Outsider on the Inside
Reflections on our society by an Israeli born filmmaker

REFLECTIONS ON VIOLENCE IN THE SEASON OF PEACE

ilans-portrait

It is a weird time I must admit. Around me are the trappings of the holiday season all talk about the season of “peace” and the wishes for a “happy new year,”  while we are publishing Mark’s latest blog from “hell hole.” Mark ‘s blog, as usual, is dark and bleak, telling the story of a guard who could not take the pressure and “ate a bullet” (i.e. taking his own life,) as Mark calls it, in the prison’s parking lot.

A new war is brewing in the Middle East with Israel violently retaliating for Hamas ‘ rocket launch into Israel. Over 300 Palestinians have been killed already—many are civilians. Hamas vowed to retaliate using suicide bombings… and so it goes on. Despite all the nationalist rhetoric and the demonstrations of protest, only few brave observers dare to admit that both sides are locked in a violent bargaining for a new ceasefire. Hundreds undoubtedly will be killed before a new “deal” is brokered. It too will be broken in few months or years,  in this never-ending cycle of violence. Israel admits it can not or does not want to topple Hamas (since it does not want to occupy the Gaza strip.) Hamas is too weak to destroy Israel. So the result is periodic bloodletting, which of course can lead nowhere. The Israeli campaign is called “Cast Lead (Oferet Yezuka) a name taken from a kids ‘s Hanuka song about the “cast lead dreidel.” Hanuka is celebrated as a Jewish holiday of freedom.”

So what is the connection between all these manifestations of violence in the period of peace?
For me it reaffirms one more time that violence only breeds more and worst violence in a slowly escalating process. “What prompts a man to eat a bullet?” asks Mark in his blog. “This man is working on the row—men are being executed in an alarming rate… dying to live… living to die. And he, who has his freedom takes his own life right before the Christmas Holidays.”

I  don’t know the reasons were that pushed officer “Wood” to end his own life. However I am willing to bet that working so many years in an environment of sheer violence and in such proximity to death made his radical choice easier. Where violence and death are the norm not the exception, I am sure that reaching for one’s gun is just a bit easier psychologically.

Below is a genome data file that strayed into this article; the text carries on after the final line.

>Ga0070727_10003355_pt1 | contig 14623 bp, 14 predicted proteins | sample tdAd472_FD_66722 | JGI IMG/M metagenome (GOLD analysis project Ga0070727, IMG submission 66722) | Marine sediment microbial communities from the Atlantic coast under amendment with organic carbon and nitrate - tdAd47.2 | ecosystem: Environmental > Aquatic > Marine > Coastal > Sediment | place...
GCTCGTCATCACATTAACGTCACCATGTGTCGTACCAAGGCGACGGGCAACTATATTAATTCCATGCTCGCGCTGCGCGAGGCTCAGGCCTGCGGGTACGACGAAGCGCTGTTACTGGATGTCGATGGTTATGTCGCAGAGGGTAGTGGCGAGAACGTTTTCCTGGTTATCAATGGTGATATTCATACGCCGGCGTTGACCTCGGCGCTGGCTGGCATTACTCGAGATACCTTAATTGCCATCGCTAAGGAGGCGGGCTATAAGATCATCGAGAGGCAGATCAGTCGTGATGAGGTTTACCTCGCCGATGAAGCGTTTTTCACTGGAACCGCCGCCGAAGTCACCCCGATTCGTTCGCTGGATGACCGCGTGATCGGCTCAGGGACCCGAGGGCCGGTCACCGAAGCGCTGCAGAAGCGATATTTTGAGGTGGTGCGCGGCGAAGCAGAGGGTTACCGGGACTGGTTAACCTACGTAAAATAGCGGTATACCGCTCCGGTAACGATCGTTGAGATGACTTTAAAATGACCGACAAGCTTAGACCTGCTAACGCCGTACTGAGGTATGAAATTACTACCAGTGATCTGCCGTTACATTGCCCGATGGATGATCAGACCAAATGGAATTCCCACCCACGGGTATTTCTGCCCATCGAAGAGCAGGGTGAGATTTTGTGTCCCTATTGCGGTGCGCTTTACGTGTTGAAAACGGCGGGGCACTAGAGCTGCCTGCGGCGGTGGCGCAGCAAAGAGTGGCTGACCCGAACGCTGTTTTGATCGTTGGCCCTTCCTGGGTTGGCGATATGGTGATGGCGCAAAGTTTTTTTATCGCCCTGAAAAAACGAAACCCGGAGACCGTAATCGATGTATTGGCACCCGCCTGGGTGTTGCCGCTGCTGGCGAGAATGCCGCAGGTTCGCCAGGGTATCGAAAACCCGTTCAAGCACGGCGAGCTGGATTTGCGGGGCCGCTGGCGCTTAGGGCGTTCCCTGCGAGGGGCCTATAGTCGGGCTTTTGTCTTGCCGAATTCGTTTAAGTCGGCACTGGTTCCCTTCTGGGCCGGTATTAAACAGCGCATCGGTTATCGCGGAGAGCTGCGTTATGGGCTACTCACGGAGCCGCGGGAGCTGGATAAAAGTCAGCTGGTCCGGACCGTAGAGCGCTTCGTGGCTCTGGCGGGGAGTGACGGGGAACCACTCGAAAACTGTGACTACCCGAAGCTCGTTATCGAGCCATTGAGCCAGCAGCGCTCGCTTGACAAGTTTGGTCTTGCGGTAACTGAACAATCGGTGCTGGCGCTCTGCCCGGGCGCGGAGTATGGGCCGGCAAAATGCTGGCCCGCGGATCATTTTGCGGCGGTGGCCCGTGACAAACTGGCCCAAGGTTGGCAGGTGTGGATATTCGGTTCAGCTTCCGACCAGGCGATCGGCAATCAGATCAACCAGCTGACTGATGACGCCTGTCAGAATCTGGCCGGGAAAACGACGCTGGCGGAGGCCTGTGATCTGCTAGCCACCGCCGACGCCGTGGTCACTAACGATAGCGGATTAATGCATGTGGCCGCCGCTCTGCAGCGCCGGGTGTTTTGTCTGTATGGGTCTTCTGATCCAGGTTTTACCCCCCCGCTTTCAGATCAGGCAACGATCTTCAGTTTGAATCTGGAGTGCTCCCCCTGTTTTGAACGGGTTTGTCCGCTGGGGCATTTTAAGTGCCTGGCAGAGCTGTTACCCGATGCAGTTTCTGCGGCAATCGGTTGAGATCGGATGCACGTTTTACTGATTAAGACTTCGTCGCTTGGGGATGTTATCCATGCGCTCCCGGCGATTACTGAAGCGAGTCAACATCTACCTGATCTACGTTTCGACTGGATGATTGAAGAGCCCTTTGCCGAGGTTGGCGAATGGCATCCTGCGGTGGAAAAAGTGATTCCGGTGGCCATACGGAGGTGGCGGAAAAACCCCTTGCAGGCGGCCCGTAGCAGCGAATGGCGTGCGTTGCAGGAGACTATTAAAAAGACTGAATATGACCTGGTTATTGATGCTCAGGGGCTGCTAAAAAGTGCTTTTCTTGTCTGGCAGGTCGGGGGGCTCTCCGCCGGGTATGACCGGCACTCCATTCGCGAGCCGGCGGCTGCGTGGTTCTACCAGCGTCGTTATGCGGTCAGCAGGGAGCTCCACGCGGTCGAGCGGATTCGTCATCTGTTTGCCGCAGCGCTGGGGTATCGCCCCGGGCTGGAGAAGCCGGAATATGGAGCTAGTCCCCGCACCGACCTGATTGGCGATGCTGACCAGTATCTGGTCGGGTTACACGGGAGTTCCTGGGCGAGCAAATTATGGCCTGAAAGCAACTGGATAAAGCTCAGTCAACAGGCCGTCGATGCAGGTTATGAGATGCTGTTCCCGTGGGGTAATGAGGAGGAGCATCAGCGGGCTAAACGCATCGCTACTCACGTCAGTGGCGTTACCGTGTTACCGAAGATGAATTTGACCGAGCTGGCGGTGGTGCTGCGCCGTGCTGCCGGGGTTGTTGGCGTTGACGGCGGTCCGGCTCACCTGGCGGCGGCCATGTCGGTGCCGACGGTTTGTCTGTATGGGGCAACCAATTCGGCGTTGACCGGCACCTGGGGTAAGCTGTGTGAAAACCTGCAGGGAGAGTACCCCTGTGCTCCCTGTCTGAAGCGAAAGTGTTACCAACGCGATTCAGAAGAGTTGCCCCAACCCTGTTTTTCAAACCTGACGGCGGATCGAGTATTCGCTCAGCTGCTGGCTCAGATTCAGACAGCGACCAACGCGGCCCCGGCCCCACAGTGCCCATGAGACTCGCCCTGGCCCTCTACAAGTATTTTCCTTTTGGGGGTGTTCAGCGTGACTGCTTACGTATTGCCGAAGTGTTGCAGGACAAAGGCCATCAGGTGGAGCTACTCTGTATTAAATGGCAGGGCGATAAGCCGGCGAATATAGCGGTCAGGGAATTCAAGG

For generations Israel’s violence only helped to radicalize Palestinians making their violence more indiscriminate, Israeli violence helped to usher suicide bombing which in turn helped to usher more Israeli violence. The result of this process of mutual radicalization we can see today.

All three monotheistic religions believe in the concept of the end times and time of blissful peace. History is linear and the faithful will undoubtedly end one day in heaven on earth. But it was the pagan Greek who understood that history does not move in such a linear way. In Greek mythology the most gruesome torture is to be condemned for an eternal brutal present. So Prometheus is tied to a rock, doomed to have his liver eaten by eagles. But rather than a one-time event leading to his death, the liver will rejuvenate, inviting for ever the eagles to perform their gruesome task. Sisyphus was a king punished in Tartarus by being cursed to roll a huge boulder up a hill, only to watch it roll down again, and to repeat this throughout eternity.

So in this violent season of peace I remember not necessarily the Jewish “freedom fighters” that liberated the Jewish Temple, or the birth of Jesus Christ, but the profound warning of the Greek myths.  Those who do not heed it are condemned to play a role in our never-ending violent present without the “relief” of either heaven or hell.

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